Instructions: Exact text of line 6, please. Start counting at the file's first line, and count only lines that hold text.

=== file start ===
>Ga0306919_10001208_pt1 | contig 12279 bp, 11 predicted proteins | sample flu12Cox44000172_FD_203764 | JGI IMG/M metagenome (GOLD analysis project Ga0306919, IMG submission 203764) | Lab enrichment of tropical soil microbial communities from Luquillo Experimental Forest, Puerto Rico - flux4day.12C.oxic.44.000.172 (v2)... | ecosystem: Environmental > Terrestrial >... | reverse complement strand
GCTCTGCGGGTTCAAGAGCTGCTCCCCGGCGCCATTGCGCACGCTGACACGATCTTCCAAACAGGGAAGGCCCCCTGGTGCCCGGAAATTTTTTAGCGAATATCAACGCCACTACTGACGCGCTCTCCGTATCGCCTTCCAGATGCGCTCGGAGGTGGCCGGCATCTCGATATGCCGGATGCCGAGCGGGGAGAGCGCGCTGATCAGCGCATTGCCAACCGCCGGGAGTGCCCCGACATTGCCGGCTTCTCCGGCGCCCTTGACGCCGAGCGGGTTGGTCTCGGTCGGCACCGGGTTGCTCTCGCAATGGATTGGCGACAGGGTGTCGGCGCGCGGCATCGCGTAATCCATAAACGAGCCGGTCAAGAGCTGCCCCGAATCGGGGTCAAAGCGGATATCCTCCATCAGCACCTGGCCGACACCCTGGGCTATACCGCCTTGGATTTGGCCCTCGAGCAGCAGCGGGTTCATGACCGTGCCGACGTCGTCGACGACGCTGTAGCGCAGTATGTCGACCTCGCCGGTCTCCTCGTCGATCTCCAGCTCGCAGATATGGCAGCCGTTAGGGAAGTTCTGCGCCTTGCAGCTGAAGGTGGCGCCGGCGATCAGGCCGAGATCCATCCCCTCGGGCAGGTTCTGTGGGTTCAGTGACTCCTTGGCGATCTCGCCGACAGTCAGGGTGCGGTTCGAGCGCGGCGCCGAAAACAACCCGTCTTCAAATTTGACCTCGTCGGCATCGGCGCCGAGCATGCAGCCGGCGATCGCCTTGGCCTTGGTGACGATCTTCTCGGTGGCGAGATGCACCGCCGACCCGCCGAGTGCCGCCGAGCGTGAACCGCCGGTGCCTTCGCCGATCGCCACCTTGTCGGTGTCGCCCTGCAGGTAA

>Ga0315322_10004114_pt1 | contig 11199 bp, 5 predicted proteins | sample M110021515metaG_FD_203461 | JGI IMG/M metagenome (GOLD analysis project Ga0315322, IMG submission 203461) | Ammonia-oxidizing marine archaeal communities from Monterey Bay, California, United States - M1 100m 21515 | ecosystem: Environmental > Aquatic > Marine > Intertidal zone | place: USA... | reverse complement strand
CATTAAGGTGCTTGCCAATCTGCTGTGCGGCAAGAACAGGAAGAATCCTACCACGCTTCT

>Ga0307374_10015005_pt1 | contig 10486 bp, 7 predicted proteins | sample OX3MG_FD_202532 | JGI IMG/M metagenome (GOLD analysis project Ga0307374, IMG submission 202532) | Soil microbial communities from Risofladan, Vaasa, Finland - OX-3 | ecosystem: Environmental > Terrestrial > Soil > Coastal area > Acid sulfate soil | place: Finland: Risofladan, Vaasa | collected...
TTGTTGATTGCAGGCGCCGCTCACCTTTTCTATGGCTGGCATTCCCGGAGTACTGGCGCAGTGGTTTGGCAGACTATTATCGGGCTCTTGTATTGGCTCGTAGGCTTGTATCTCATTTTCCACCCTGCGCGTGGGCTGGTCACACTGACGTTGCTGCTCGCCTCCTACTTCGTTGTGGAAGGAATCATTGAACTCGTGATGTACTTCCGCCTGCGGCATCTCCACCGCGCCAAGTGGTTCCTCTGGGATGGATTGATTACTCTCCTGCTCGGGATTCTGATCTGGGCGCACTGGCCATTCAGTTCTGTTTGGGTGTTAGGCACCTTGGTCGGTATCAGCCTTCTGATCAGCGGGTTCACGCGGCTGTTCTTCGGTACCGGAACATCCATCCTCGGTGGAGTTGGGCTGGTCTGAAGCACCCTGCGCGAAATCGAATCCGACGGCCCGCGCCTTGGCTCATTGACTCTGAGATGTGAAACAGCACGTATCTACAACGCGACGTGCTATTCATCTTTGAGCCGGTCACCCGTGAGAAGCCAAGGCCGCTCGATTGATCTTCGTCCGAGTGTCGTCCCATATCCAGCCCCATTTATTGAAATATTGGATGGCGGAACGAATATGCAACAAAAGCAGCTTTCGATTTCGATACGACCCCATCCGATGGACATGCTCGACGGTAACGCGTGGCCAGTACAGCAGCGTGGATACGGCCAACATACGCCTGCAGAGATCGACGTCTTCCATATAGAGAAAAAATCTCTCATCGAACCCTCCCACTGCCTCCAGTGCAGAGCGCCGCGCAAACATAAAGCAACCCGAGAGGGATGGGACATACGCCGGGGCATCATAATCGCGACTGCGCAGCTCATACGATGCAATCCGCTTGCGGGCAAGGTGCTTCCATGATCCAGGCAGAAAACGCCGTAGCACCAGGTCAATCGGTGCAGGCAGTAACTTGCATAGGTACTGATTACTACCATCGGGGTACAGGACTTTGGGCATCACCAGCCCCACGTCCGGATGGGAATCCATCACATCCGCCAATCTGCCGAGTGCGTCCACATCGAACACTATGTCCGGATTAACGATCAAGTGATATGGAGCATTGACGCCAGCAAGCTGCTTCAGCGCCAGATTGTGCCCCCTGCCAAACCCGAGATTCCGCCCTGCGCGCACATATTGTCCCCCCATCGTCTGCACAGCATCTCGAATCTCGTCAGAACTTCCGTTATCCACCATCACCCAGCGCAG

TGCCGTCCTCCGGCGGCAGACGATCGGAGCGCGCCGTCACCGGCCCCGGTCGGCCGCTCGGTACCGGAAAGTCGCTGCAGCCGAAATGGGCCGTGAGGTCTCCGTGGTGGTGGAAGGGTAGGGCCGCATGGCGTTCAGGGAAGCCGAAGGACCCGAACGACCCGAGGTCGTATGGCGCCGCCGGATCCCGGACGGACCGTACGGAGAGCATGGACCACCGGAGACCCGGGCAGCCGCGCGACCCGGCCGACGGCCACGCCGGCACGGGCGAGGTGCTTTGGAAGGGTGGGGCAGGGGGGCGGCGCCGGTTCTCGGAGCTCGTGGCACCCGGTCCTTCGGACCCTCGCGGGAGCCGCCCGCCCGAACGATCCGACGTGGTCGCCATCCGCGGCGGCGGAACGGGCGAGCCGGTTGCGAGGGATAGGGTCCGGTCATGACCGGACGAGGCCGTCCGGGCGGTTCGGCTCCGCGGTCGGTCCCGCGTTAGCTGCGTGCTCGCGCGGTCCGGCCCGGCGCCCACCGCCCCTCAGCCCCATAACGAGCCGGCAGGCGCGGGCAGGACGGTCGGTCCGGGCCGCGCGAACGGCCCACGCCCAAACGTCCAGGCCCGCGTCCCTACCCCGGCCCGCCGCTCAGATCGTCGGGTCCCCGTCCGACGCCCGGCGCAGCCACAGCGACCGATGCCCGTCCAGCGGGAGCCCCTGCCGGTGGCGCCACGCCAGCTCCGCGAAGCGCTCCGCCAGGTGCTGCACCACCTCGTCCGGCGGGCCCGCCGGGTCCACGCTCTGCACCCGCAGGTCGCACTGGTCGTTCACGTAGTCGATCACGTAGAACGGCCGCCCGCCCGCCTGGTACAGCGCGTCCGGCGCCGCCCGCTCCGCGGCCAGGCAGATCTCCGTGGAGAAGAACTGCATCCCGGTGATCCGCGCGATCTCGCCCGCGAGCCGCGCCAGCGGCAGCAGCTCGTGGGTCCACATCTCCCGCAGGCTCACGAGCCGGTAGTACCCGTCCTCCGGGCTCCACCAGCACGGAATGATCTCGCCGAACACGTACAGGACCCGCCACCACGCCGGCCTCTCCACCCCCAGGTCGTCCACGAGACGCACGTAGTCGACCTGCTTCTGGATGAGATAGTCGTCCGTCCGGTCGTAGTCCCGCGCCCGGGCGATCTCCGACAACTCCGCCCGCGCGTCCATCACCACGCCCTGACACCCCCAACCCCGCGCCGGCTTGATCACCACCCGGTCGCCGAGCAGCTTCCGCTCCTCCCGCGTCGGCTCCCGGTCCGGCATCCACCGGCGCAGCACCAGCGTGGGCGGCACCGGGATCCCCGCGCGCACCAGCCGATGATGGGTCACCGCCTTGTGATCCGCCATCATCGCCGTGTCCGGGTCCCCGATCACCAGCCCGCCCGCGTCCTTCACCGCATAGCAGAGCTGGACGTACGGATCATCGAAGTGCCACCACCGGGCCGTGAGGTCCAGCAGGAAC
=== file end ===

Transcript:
TTGTTGATTGCAGGCGCCGCTCACCTTTTCTATGGCTGGCATTCCCGGAGTACTGGCGCAGTGGTTTGGCAGACTATTATCGGGCTCTTGTATTGGCTCGTAGGCTTGTATCTCATTTTCCACCCTGCGCGTGGGCTGGTCACACTGACGTTGCTGCTCGCCTCCTACTTCGTTGTGGAAGGAATCATTGAACTCGTGATGTACTTCCGCCTGCGGCATCTCCACCGCGCCAAGTGGTTCCTCTGGGATGGATTGATTACTCTCCTGCTCGGGATTCTGATCTGGGCGCACTGGCCATTCAGTTCTGTTTGGGTGTTAGGCACCTTGGTCGGTATCAGCCTTCTGATCAGCGGGTTCACGCGGCTGTTCTTCGGTACCGGAACATCCATCCTCGGTGGAGTTGGGCTGGTCTGAAGCACCCTGCGCGAAATCGAATCCGACGGCCCGCGCCTTGGCTCATTGACTCTGAGATGTGAAACAGCACGTATCTACAACGCGACGTGCTATTCATCTTTGAGCCGGTCACCCGTGAGAAGCCAAGGCCGCTCGATTGATCTTCGTCCGAGTGTCGTCCCATATCCAGCCCCATTTATTGAAATATTGGATGGCGGAACGAATATGCAACAAAAGCAGCTTTCGATTTCGATACGACCCCATCCGATGGACATGCTCGACGGTAACGCGTGGCCAGTACAGCAGCGTGGATACGGCCAACATACGCCTGCAGAGATCGACGTCTTCCATATAGAGAAAAAATCTCTCATCGAACCCTCCCACTGCCTCCAGTGCAGAGCGCCGCGCAAACATAAAGCAACCCGAGAGGGATGGGACATACGCCGGGGCATCATAATCGCGACTGCGCAGCTCATACGATGCAATCCGCTTGCGGGCAAGGTGCTTCCATGATCCAGGCAGAAAACGCCGTAGCACCAGGTCAATCGGTGCAGGCAGTAACTTGCATAGGTACTGATTACTACCATCGGGGTACAGGACTTTGGGCATCACCAGCCCCACGTCCGGATGGGAATCCATCACATCCGCCAATCTGCCGAGTGCGTCCACATCGAACACTATGTCCGGATTAACGATCAAGTGATATGGAGCATTGACGCCAGCAAGCTGCTTCAGCGCCAGATTGTGCCCCCTGCCAAACCCGAGATTCCGCCCTGCGCGCACATATTGTCCCCCCATCGTCTGCACAGCATCTCGAATCTCGTCAGAACTTCCGTTATCCACCATCACCCAGCGCAG